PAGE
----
NPs generated aerosols with larger diameters (on average 24 nm) than colloidal suspension (on average 5 nm). In the current study, it was also shown that the electrospray offers uniform and homogenous aerosol concentrations during 6 h or less. After 6 h, the condensation of water in the reaction chamber increases, and this causes electric short circuits stopping the generation. However, our study showed that electrospray generation is stable up to 6 h, and may be applicable for repeated day-to-day exposures (21 days).
Overall, performance comparison of the three generation methods based on criteria needed for animal exposures, namely the choice of NPs, particle size distribution, mass concentration, particle number and exposure duration, highlighted that the dust jet was the most straightforward to use. It easily aerosolizes NPs from its powder form, which is the most available form. The collision jet and electrospray generators require the suspension of NPs in water or in a biological buffer.
Regarding the particle size distribution, few studies were able to produce aerosols with a size distribution under 100 nm, as was achieved in the present study with the generators used. Most studies produced aerosols with median particle size between 100 and 250 nm. The electrospray produced the finest aerosols (on average 70–75 nm), but it was not possible to change the size of the aerosols produced. The collision jet also generated small aerosols, but with a slightly higher average size than the electrospray (75–80 nm); it was, however, possible to modify the aerosol diameters by adjusting the airflow rate. Although the dust jet was easy to use, it produced larger average-size aerosols (>80 nm) but like the electrospray, the airflow rate could be adjusted to set the diameters to values up to circa 100 nm.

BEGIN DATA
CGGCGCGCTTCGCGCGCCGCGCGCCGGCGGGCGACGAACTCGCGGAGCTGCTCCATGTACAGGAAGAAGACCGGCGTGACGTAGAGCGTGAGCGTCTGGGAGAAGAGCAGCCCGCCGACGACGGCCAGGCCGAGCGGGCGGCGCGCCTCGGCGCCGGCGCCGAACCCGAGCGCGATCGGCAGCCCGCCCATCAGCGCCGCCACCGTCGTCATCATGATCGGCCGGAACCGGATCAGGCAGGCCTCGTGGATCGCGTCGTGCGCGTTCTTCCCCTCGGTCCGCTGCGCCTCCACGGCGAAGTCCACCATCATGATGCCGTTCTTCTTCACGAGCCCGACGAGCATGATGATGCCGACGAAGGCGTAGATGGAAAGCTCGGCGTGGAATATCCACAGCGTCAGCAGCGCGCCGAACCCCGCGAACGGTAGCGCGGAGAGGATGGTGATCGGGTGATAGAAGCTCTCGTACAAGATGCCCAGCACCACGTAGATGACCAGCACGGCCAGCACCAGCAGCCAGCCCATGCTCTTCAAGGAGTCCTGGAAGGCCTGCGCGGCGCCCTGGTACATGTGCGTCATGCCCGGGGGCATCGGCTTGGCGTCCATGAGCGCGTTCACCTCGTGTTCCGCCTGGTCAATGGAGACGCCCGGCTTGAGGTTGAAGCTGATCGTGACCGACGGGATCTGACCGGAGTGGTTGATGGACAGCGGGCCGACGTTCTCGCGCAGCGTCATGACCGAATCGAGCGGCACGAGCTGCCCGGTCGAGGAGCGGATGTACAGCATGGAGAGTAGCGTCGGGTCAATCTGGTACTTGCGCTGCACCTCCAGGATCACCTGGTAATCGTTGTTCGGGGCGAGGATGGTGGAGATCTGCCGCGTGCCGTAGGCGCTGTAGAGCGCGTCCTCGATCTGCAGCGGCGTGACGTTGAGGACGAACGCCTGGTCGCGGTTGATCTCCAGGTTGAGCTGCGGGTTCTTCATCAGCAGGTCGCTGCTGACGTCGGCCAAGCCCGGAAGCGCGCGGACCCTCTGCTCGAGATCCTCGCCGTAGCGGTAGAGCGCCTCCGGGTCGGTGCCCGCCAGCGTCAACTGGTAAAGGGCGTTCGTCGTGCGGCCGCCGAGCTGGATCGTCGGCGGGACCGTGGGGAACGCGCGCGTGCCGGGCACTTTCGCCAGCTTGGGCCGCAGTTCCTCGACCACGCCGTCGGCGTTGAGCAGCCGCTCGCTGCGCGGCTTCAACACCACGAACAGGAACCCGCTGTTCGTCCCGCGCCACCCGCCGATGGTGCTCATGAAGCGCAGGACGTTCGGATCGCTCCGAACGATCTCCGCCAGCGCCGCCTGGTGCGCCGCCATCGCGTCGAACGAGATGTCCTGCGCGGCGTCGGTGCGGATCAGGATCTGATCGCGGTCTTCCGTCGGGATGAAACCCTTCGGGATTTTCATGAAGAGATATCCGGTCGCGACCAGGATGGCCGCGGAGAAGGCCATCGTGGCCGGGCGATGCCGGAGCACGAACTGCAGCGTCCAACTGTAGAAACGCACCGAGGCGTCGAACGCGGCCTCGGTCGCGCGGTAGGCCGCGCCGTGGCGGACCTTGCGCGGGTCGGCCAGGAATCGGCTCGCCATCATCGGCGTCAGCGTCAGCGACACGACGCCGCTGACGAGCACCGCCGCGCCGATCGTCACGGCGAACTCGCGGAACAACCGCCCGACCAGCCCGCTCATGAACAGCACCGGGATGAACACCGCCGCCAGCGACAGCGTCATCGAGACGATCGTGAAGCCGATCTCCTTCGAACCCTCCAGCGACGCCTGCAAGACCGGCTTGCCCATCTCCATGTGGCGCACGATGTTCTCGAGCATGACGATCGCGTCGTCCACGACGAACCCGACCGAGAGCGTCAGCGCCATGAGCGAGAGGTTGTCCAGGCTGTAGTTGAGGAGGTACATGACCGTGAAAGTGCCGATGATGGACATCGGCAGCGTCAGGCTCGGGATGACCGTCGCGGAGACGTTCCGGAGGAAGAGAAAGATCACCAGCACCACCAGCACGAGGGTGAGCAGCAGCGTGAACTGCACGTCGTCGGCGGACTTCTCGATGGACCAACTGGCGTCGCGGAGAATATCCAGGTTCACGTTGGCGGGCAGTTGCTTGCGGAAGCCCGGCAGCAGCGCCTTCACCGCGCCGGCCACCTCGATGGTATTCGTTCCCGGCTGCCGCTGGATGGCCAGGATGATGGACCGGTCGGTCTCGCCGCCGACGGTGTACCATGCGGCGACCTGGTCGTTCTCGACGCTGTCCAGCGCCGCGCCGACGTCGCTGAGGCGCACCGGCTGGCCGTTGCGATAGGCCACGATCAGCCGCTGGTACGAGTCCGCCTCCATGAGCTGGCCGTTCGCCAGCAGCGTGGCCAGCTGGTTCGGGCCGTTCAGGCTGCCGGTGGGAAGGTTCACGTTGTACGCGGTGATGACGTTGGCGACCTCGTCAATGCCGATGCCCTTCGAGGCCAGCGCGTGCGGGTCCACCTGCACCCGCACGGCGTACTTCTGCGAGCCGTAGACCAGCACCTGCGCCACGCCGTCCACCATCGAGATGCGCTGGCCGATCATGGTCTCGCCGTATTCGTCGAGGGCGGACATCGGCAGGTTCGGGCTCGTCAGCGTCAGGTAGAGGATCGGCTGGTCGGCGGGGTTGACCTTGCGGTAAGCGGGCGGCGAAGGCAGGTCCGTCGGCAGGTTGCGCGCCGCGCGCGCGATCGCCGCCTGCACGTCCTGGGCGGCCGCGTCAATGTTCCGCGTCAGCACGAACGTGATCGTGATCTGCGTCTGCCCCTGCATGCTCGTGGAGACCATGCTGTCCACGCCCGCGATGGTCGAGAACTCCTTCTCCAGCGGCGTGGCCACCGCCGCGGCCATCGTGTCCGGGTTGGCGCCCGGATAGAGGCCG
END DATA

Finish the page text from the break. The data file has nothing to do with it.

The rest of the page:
Depending on the type of study, it is necessary to choose the generator that produces the sought concentrations. The three generators produced different concentration ranges. For highly concentrated aerosols, the dust jet was the most appropriate generator. It easily produced stable aerosol concentrations at 15 mg/m3, although it was unable to produce aerosols below to 1.5 mg/m3 or aerosols with high particle numbers. This generator may be more adapted for exposure to high concentrations during short time periods, rather than long or repeated exposures to low concentrations. The most versatile generator tested was the collision jet; it easily produced aerosols at both low (0.500 mg/m3, 30,000 particles/cm3) and high concentrations (30 mg/m3, 800,000 particles/cm3), stable for hours. For very low concentration aerosols, the electrospray was the best generator; it was able to produce aerosols between 0.150 and 2.5 mg/m3 with a high number of particles.
All three generators were shown to produce stable aerosols for acute and repeated exposures. For 8 consecutive hours of generation with the dust jet and collision jet, variations in mass concentrations were <10% at low, mid and high concentrations. The electrospray was also able to produce stable aerosols with low variations, below 10%, but for a maximum of 6 h. For repeated exposures over several consecutive days, needed for sub-acute evaluation, it was demonstrated that the three generators were able to generate stable aerosols, with small day-to-day variations in geometric diameters and concentrations.